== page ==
Crack pipes delivered to addicts

Lutecia Whitehead holds a crack pipe provided by the Mobile Needle Exchange in an alleyway on East Hastings. All photos by Parisa Azadi.

As Downtown Eastside residents await the arrival of clean crack pipes at Insite, workers from the PHS Vancouver Mobile Needle Exchange deliver tens of thousands of clean crack pipes to drug users in area. 

"It's like distributing condoms," said Mark Townsend, co-founder and executive director of the Portland Hotel Society, which runs the needle exchange program. "There are studies showing that HIV and Hepatitis C is higher in the drug-addicted population, and that's how it spreads, from one population to another."

The program's black safari van is on the road for an exhausting 20 hours a day, providing free condoms, crack pipes, needles and referrals to detox centres. The van responds to calls from people who wish for delivery of crack pipes or needles, and also makes stops in alleyways to provide clean materials and needles to drug users. It also picks up and disposes of used needles everywhere in Vancouver upon request.

In addition to the Downtown Eastside, the van helps distribute needles and crack pipes to people throught the city. 

"It isn't just people in the Downtown Eastside that uses drugs," said Townsend. "There are people who call discretely because they're ashamed or embarrassed so that they can live for another day -- dead people obviously can't detox. Wherever people are, we go and we help educate them and refer them to health services."

Around 20,000 crack pipes are distributed monthly, according to Portland Hotel Society co-founder and executive director Mark Townsend. 


Clean pipes to prevent risk of infection 

The crack pipes cost the Portland Hotel Society around 53 cents each (Townsend said they could be far cheaper if the society were allowed to buy directly from manufacturers). The average cost of a new crack pipe on the street is $5, which causes many poorer crack smokers to share pipes or continue to use broken ones that cause cuts and injuries. A cheap one made of the holder for single-stem flowers costs around $2, but breaks easily.

Townsend said that distributing free crack pipes stop the spread of disease not only by preventing the sharing of pipes, but also to stop risky behavior.

"Marginal women may turn tricks for $5 to buy a glass pipe," said Townsend, noting that an increase of disease in the Downtown Eastside population will eventually spread to the rest of Vancouver.

"It affects not only affects (drug users), it affects all of us," he said. "There is a vast cost to treating these things, which are preventable by simple precautionary measures."

Crack pipe controversy 
For Townsend, the negative comments and controversy in the media surrounding the recent news of crack pipe distribution at the safe injection site are due to lack of information. 

"News about the crack pipes got into the public with no context, no understanding," he said. "To people who don't know about it, it will sound crazy. But just like the safe injection site, when more people are educated about it, they will support it."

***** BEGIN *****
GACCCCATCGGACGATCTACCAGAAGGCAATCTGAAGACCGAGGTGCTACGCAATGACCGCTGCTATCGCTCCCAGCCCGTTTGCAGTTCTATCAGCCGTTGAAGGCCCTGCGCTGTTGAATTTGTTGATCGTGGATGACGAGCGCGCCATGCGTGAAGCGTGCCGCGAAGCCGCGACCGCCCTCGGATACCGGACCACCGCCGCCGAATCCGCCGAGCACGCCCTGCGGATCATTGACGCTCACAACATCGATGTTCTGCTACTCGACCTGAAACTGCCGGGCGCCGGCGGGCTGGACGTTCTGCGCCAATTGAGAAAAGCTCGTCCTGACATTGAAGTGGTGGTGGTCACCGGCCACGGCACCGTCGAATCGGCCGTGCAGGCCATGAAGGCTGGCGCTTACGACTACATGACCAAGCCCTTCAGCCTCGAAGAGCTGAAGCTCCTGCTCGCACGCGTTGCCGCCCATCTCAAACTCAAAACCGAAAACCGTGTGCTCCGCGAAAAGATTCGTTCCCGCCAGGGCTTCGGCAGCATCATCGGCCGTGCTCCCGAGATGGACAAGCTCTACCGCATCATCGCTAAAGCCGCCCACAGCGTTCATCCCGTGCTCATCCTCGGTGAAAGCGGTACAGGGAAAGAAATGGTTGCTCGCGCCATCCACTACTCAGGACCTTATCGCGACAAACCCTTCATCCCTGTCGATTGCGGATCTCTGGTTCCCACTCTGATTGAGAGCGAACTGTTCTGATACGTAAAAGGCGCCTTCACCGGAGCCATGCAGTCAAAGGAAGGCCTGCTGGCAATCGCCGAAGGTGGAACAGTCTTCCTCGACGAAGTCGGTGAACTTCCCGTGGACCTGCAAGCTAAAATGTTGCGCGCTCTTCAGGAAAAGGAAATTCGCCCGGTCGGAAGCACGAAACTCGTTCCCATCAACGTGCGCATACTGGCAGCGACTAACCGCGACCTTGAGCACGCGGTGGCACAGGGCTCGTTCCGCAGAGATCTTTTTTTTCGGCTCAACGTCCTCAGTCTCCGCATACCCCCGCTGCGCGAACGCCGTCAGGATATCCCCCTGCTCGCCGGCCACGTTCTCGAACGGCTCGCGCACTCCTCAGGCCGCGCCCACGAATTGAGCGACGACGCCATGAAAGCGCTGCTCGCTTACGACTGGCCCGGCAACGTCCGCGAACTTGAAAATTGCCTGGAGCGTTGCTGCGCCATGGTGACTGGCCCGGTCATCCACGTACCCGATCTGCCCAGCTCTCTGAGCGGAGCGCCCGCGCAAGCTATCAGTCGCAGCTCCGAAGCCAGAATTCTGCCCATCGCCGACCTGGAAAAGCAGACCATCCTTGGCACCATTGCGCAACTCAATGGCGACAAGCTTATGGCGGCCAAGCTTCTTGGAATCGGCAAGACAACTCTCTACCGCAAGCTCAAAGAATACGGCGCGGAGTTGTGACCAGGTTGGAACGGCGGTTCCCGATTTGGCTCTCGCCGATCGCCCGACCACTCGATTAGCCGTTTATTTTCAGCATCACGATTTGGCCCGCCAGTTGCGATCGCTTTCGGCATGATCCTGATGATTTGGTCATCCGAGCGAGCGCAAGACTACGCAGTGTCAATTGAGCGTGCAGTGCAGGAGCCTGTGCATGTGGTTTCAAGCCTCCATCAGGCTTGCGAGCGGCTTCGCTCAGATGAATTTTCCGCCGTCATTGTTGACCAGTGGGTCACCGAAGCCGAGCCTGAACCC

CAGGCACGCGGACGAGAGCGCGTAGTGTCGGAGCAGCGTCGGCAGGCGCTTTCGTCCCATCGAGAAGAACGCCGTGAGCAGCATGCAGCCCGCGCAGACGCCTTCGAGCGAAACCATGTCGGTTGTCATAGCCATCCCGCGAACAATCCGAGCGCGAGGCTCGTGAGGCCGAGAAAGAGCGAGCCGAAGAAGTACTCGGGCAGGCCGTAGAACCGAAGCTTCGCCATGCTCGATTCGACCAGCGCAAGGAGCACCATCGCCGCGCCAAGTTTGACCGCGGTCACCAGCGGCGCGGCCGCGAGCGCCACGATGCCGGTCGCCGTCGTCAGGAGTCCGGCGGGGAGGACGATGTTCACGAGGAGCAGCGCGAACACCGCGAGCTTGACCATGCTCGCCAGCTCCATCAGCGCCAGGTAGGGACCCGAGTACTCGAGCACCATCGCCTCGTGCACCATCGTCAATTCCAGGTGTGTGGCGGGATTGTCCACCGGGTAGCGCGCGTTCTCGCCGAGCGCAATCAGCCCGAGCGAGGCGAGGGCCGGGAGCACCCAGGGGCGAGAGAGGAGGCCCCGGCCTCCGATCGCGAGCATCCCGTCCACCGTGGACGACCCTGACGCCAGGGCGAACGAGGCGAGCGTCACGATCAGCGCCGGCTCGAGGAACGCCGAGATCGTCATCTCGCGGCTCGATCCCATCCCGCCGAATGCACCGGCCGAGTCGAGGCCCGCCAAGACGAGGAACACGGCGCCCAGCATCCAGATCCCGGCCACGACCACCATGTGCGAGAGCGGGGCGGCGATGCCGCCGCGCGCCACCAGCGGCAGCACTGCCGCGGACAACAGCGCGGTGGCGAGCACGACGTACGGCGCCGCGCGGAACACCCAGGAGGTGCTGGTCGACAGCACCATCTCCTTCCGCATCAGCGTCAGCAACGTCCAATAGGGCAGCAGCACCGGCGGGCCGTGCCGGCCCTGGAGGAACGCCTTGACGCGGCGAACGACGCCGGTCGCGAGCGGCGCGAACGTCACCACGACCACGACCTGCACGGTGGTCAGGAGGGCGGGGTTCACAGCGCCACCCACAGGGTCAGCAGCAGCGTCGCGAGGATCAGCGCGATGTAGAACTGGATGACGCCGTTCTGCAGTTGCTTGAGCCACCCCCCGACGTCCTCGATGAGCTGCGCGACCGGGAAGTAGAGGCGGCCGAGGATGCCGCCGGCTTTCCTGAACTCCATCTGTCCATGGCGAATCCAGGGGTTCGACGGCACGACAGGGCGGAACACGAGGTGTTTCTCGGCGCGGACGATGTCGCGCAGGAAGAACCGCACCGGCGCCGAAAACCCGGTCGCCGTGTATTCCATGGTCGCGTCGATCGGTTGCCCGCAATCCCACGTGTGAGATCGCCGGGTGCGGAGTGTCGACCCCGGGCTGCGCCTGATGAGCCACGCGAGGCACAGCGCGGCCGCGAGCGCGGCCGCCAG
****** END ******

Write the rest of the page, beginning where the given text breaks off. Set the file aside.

Last week, 24 Hours columnist Kathryn Marshall strongly criticized the program, arguing that the city was doing enough to help drug users: 

"Supporters of this program talk as if crack cocaine users were somehow being unjustly deprived by the fact that only mouthpieces and not the entire crack pipe have been given away under existing programs," she wrote.

Townsend objected, arguing, that "for people in dire straits, it's better to give them one thing to use rather than say, here's one bit, now go get the rest from somewhere else."  

Nick Esson holds a crack pipe donated by the Vancouver Mobile Needle Exchange on East Hastings.

A small part of the solution

"This is a small extension of a massively comprehensive approach," said Townsend, who believes that in addition to crack pipes and needles, free HIV tests should be available at pharmacies, much like pregnancy tests. 

"We're glad they're distributing, but this is really just a just a really teeny thing."

Mariner Janes, a coordinator for the needle exchange program, said that even when the crack pipes arrive at Insite, he foresees that demand for the mobile distribution will remain steady.

For more information, see the website


The Vancouver Mobile needle Exchange recovers and safely disposes used needles. Mariner Janes from the Vancouver Mobile Needle Exchange (right) picks up a container of used needles from the Manager of the Granville Residence building James Kane (left).

A Downtown Eastside resident smokes crack using a pipe donated by the Vancouver Mobile Needle Exchange in a back alley on East Hastings.

In addition to crack pipes, the Mobile Needle Exchange van distributes free condoms, needles and provides users with referrals to detox.

Downtown Eastside resident Heather Norris

Clean crack pipes will be available at Insite, the safe injection site on 139 East Hastings street.

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